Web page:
the issues that matter

If you live in Niagara Falls long enough, you learn that politicians who sell you silver bullet solutions are either lying, mistaken, or a little bit of both.

I believe that the way to a better future for our City requires professional public management, a focus on improving Niagara Falls at the neighborhood level first, and a conscious effort to abandon those embarrassing elements of our history that continue to hold us back.

Strategic Code Enforcement

As Director of Community Development and Code Enforcement, I have focused intently on improving our city at the neighborhood level. There is no doubt that our city is plagued by large numbers of vacant buildings and absentee landlords. By integrating neighborhood data on crime, code violations, property values, and demographic data, we can address neighborhood deterioration before it gets out of control. We’ve already begun to move toward better data management and commitment of city resources. We’ve already identified roadblocks in the judicial system that provide problem property owners with the ability to shirk their responsibilities to our community. I believe that as Mayor I will be able to build on this momentum, focusing city resources on improving at-risk neighborhoods while pushing publicly for a housing court that works for all of our citizens, not just for absentee property owners.

Strategic Code Enforcement

  • Proactive, data-driven approach to improving our neighborhoods

  • Uses city funds more efficiently

  • Stops neighborhood blight before it can spread

Participatory Budgeting

In many situations throughout our city’s history, citizens have suffered due to government decisions that were made with no input from the public. Participatory budgeting is an approach to financial decision-making that puts power where it belongs: with you. You are the expert on your street, and you should be leading the process of deciding how to improve your neighborhood’s quality of life.

As Community Development Director, I’ve worked with my team to create one of the first federally-funded participatory budgeting processes in the country. Through participatory budgeting, the people of Niagara Falls have selected projects that will yield benefits to our community for years to come, including:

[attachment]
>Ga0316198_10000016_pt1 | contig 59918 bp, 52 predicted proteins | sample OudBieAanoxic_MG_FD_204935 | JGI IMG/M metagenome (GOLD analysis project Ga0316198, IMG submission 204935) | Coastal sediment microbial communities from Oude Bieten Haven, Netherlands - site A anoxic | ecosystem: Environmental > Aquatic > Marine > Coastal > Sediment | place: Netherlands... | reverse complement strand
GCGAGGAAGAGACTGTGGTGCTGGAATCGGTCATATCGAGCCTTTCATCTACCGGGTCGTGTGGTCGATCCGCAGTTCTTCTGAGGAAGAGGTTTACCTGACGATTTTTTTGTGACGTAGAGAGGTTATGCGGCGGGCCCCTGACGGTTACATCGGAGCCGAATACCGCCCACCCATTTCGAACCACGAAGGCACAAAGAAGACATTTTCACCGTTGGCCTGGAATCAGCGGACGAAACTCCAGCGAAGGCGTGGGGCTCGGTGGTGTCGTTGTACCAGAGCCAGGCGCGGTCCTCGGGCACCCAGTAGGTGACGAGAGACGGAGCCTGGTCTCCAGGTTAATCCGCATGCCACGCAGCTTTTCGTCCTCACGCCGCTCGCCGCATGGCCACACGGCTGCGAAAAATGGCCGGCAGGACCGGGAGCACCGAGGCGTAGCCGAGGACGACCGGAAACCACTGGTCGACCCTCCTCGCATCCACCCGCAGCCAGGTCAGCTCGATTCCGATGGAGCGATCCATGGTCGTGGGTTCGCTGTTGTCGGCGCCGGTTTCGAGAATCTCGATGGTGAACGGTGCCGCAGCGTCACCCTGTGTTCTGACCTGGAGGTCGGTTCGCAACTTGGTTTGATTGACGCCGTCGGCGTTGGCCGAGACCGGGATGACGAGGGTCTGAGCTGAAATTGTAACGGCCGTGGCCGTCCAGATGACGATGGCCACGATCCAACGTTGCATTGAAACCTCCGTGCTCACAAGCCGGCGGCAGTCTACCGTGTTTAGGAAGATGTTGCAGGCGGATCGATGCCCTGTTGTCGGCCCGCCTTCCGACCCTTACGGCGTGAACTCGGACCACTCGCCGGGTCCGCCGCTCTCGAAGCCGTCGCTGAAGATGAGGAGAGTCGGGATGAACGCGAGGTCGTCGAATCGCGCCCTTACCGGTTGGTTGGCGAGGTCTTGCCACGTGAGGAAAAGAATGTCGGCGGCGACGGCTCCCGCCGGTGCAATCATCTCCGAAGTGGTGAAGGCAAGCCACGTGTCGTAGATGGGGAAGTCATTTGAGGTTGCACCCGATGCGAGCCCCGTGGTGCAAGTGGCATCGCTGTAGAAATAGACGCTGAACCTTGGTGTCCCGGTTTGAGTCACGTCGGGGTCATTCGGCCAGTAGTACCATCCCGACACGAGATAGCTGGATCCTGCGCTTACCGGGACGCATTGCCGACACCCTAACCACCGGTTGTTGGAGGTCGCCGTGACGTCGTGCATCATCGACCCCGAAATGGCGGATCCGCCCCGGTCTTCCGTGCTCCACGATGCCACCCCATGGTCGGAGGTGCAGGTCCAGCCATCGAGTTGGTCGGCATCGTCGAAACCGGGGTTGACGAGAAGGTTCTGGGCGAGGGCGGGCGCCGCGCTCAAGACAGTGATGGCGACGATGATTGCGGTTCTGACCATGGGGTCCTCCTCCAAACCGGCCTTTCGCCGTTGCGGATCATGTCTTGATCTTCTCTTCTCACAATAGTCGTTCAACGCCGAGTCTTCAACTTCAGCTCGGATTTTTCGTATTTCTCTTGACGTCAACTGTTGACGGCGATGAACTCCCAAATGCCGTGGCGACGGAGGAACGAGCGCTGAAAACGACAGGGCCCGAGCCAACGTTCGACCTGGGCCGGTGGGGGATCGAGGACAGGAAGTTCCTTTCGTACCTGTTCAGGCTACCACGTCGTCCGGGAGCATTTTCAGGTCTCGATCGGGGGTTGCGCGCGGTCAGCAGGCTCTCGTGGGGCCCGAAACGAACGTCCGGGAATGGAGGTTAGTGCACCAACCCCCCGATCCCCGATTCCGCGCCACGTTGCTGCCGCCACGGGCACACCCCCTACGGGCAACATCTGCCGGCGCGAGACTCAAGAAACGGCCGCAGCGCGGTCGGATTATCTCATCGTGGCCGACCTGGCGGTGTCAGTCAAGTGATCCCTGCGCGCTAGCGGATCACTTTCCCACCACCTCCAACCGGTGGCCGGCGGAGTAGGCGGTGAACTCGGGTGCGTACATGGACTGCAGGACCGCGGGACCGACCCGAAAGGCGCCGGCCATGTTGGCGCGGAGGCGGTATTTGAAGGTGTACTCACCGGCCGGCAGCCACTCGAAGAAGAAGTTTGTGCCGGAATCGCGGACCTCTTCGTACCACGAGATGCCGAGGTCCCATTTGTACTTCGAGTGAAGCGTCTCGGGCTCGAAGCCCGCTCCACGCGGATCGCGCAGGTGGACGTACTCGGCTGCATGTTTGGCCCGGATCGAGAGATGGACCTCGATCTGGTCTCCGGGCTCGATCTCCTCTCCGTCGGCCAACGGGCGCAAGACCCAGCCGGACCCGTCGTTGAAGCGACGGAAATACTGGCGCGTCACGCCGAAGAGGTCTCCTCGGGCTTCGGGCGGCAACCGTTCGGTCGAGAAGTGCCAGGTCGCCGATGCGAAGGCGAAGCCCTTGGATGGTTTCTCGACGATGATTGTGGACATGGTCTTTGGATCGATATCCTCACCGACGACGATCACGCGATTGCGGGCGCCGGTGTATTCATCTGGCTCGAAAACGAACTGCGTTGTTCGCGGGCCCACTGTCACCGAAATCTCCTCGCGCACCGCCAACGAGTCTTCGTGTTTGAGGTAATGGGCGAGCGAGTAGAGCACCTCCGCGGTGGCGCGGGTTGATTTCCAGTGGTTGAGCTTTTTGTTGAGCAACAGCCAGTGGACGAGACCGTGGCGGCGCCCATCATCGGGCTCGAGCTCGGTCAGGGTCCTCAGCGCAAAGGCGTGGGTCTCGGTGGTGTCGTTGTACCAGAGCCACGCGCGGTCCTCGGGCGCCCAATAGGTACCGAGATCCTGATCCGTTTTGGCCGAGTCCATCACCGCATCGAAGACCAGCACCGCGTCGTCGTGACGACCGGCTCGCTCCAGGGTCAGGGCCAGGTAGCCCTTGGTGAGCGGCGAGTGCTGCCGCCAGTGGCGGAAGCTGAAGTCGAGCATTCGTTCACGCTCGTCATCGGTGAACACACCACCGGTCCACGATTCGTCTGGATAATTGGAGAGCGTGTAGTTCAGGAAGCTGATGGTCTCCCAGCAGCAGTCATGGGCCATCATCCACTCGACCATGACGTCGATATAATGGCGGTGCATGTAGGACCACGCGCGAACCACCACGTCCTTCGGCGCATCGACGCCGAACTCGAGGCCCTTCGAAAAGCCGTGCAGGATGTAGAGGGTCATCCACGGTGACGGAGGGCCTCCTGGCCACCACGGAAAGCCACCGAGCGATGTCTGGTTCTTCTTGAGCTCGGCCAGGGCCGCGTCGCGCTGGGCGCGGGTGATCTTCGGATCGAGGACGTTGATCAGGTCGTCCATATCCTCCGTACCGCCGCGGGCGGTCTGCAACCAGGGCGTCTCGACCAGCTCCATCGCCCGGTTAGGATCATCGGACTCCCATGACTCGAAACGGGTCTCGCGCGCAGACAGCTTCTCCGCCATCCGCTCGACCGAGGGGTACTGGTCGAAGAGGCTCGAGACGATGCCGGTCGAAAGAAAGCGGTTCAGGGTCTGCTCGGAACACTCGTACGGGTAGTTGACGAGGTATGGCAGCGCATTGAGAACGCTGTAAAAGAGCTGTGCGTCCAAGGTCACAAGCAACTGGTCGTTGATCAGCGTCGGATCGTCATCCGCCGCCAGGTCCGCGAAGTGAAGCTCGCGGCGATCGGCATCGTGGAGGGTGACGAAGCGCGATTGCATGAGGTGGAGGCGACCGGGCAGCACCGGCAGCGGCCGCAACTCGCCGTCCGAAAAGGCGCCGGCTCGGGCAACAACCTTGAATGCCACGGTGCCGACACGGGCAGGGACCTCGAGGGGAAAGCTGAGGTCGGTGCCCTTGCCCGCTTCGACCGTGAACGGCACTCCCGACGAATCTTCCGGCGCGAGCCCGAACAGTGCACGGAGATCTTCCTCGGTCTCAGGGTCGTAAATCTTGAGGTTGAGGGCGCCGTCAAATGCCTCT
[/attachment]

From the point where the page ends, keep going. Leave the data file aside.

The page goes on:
• A playground for children of all physical and mental abilities at Hyde Park

  • A new playground to replace the dilapidated jungle gym at Big Lou (formerly Liberty) Park

  • A home exterior rehab program in the South End

  • A community center in the North End

  • A blight clearance program in the Independence Avenue neighborhood

Participatory budgeting allows our city to show potential funding sources that our community has ownership over these projects. This leads to more funding, which allows us to do more for our communities. As mayor, I will push to expand the use of participatory budgeting to select other neighborhood quality of life improvements.

Participatory Budgeting

  • Puts budget decisions in your hands

  • Gets government out of the way of neighborhood improvements

  • Brings communities together to identify and solve problems

Land Value Tax


  • Encourages home improvements and better upkeep of properties

  • Helps to alleviate the two-tiered tax system that punishes local businesses

  • Leverages our biggest assets to improve our neighborhoods

Our city’s two-tiered tax system punishes small businesses. Meanwhile, land speculators comfortably occupy acres of vacant land that could be used for development. The solution to these problems is to work with New York State to implement a Land Value Tax.